Accounting in the cloud – the light and the shade

The first of a two-part series on keeping your customer data secure in the cloud

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You will no doubt be aware that the threat to businesses from cybersecurity attacks continues to increase. The expectation is that cybercriminals will seek to attack businesses at predicted peak times of the year, for instance month end, so practitioners need to continue to be vigilant.

To support members in practice, and so you can support your clients, we’ve pulled together useful ACCA and partner guidance and resources on cybersecurity.

We’ve also teamed up with IASME Consortium to raise awareness of the Cyber Essentials scheme. Since 2020, IASME Consortium has been the National Cyber Security Centre’s Cyber Essentials Partner, responsible for the delivery of the scheme. Cyber Essentials is an effective government-backed scheme which focuses on the five technical controls designed to guard against the most common internet-based cybe security threats.

It allows organisations of all sizes to demonstrate their commitment to cybersecurity and is now widely considered the minimum level of cybersecurity for businesses. The Cyber Essentials scheme  offers businesses a simple and affordable way to tackle cyber security and covers the basic technical controls that will help protect organisations from a whole range of the most common cyberattacks.

Below is the first part of a two-part series from IASME on keeping your customer data secure in the cloud. The second part will appear in the next issue of In Practice.

Due diligence – do your homework

You do not have physical control over the servers owned by your cloud service provider, so how do you know if they are secure?

With 24/7 onsite security, advanced encryption, secure backups, and firewall protected servers, most cloud service providers have invested in security features that you could never match if you used your own servers. However, it is worth bearing in mind that not all cloud service providers understand or value security. It is essential that your organisation researches the security controls used by the cloud service provider before entrusting organisational data to that service. Have you checked the security features of the platform you’re using?

When talking about security, cloud service providers often reference a 'shared responsibility model'. This means that for some security controls, it is the cloud service that is responsible for implementation, whereas for other features it is the user organisation. Who implements which controls will vary depending on the design of the cloud service being subscribed to.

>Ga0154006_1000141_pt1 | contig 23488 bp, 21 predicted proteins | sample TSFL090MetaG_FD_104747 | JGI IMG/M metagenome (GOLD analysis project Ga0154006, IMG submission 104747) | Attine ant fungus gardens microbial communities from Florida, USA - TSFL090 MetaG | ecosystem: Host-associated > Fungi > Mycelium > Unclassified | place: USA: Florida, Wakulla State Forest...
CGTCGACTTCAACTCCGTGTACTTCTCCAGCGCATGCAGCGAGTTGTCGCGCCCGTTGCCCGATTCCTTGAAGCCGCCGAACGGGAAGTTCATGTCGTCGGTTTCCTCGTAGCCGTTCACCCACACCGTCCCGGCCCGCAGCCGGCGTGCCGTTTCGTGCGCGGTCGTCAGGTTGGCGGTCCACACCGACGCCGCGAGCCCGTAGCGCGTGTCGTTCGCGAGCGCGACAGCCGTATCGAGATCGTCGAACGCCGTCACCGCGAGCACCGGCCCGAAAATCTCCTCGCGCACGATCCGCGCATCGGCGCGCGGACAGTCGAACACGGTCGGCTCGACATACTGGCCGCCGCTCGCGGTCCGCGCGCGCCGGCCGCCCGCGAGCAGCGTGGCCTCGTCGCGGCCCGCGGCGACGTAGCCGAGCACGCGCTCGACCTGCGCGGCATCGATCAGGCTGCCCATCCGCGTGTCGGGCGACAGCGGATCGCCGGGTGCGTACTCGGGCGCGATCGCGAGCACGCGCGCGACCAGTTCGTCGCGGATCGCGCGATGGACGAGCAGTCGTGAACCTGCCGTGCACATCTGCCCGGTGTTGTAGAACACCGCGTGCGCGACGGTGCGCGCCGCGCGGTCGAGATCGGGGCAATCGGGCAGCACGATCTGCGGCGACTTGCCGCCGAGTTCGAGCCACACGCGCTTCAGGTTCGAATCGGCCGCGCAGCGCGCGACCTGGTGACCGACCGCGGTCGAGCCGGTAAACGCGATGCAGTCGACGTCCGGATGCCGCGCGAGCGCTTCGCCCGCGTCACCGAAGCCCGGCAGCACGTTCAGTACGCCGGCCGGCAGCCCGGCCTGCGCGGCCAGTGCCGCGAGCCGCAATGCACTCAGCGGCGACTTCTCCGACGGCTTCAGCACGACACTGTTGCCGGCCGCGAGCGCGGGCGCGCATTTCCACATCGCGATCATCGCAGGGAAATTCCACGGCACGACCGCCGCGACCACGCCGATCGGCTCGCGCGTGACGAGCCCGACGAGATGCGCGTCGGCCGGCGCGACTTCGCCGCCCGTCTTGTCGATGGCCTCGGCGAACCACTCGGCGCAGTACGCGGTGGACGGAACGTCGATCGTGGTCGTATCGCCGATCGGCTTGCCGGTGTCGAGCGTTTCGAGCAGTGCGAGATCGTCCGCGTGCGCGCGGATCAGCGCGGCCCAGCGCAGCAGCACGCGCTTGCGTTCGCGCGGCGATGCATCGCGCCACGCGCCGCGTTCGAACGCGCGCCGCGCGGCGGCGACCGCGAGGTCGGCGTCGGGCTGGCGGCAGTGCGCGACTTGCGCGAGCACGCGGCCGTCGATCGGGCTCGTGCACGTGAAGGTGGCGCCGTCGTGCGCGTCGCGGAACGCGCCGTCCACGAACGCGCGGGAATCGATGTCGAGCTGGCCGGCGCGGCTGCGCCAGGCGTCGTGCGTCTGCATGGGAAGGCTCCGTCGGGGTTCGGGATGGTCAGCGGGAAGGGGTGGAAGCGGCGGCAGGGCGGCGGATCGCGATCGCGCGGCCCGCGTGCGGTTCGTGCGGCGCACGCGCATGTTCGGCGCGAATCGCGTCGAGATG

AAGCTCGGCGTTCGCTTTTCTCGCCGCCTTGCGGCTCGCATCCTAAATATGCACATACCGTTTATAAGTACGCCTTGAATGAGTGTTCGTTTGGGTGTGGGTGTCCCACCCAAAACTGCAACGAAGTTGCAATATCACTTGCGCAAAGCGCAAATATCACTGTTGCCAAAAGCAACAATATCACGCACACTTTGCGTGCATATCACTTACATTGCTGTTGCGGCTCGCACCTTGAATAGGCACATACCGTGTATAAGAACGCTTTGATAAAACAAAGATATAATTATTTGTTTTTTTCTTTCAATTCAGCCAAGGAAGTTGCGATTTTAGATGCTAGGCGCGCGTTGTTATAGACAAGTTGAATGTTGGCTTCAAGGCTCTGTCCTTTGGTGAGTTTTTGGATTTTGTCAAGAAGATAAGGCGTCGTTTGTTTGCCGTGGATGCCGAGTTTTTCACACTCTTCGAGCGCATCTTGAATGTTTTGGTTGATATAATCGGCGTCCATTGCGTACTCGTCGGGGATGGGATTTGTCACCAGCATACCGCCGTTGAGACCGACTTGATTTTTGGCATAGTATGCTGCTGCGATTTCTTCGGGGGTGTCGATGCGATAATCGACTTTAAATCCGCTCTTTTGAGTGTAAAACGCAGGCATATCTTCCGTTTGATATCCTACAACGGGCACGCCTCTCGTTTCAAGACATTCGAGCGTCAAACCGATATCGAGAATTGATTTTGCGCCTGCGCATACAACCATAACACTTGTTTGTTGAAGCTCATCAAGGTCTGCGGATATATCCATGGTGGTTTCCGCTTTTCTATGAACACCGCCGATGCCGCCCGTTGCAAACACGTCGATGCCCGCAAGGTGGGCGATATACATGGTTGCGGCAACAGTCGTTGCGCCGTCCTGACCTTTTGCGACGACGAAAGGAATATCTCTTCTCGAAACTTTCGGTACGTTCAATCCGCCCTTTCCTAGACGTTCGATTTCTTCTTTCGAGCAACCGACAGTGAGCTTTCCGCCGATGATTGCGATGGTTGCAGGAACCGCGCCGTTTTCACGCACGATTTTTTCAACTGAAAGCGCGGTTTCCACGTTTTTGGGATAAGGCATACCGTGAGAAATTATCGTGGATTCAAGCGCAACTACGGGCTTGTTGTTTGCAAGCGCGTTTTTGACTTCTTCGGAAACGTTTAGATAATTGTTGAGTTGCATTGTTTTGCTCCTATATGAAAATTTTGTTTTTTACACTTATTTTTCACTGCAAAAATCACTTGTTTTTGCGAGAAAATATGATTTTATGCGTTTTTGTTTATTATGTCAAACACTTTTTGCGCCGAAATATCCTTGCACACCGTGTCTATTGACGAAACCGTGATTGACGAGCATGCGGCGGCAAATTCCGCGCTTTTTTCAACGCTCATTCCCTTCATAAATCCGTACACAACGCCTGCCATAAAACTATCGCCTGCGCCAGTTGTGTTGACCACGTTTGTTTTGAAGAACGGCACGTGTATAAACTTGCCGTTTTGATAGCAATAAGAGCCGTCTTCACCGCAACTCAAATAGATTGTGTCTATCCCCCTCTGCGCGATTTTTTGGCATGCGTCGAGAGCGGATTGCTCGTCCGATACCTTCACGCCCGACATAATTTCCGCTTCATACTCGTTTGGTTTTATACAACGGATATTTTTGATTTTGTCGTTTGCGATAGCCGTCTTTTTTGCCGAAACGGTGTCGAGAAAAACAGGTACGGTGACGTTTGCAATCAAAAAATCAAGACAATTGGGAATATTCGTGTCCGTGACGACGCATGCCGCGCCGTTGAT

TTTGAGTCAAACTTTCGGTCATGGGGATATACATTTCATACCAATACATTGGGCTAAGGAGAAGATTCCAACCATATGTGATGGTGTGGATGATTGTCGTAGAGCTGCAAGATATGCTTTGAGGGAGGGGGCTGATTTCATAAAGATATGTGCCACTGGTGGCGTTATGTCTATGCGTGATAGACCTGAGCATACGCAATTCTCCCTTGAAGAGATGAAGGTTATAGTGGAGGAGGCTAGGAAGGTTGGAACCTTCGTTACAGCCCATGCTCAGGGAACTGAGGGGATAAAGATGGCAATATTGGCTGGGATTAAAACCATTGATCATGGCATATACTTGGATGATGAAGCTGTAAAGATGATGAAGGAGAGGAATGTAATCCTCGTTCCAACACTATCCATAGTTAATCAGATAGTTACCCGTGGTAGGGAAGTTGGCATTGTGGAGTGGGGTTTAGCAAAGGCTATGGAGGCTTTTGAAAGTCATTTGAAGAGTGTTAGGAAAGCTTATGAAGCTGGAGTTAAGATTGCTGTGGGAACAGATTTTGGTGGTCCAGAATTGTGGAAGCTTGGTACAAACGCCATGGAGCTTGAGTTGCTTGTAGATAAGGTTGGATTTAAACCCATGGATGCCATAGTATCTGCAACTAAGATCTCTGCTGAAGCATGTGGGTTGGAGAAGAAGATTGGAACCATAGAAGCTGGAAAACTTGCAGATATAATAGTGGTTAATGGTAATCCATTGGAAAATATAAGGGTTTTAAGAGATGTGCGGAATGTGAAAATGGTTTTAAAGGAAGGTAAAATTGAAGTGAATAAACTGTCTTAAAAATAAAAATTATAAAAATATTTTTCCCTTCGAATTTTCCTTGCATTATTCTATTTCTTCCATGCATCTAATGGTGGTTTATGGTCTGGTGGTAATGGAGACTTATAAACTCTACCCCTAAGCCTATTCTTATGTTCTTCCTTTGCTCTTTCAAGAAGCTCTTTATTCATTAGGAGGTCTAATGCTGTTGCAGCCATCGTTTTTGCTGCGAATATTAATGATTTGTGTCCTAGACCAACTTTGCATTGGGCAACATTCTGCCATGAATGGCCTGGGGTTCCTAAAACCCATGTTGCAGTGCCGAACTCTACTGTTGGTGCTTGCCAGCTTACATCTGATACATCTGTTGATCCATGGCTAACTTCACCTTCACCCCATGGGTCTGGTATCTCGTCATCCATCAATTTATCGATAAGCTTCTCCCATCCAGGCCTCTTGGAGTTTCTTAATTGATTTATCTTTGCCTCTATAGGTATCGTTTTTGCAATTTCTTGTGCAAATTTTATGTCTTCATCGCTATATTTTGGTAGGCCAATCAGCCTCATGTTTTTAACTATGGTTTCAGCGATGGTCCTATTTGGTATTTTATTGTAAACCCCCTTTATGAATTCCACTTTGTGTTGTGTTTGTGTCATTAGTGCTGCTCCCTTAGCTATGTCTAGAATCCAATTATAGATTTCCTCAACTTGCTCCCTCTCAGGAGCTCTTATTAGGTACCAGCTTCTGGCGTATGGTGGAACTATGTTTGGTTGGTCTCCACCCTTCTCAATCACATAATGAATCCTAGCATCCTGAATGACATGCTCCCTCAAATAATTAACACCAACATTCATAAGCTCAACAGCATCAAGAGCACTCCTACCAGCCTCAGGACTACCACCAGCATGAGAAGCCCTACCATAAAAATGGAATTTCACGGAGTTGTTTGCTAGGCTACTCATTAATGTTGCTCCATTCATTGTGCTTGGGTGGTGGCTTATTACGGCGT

Working with a cloud provider can be unfamiliar and new for some organisations and it is helpful to outline from the start where the line is between the cloud provider's security responsibilities and those of the user organisation. Each provider and each service will have different security models, different tools for ensuring security, different configuration parameters, different dashboards and different contact points. The business owner or IT manager should reference their service-level agreements and clear up any confusion with the provider when necessary to ensure a successful security strategy. Putting all these details together and creating a coherent multi-cloud security strategy is a vital process. It is a good idea to have security in mind when researching a cloud service product in the first place, and to document a named point of contact to help and support your organisation if there are difficulties. 

Where the cloud provider implements a control, the user organisation must satisfy themselves that this has been done to the required standard. Details of implementation of these controls can usually be found in the terms and conditions of the service. Look within contractual clauses or in documents referenced by contract, such as security statements or privacy statements. Cloud providers will often explain how they implement security in documents published in their trust centres.

The security arrangements of a cloud provider are sometimes explicitly documented; for example, Microsoft Azure and AWS document shared responsibilities and whether the provider or the customer is responsible for aspects of security operations and management. With smaller providers or SaaS products, however, these details may be less explicit, but they will still need to be accounted for. 

Understanding your security responsibility is essential to keeping your data safe in the cloud. Look out for part two next month.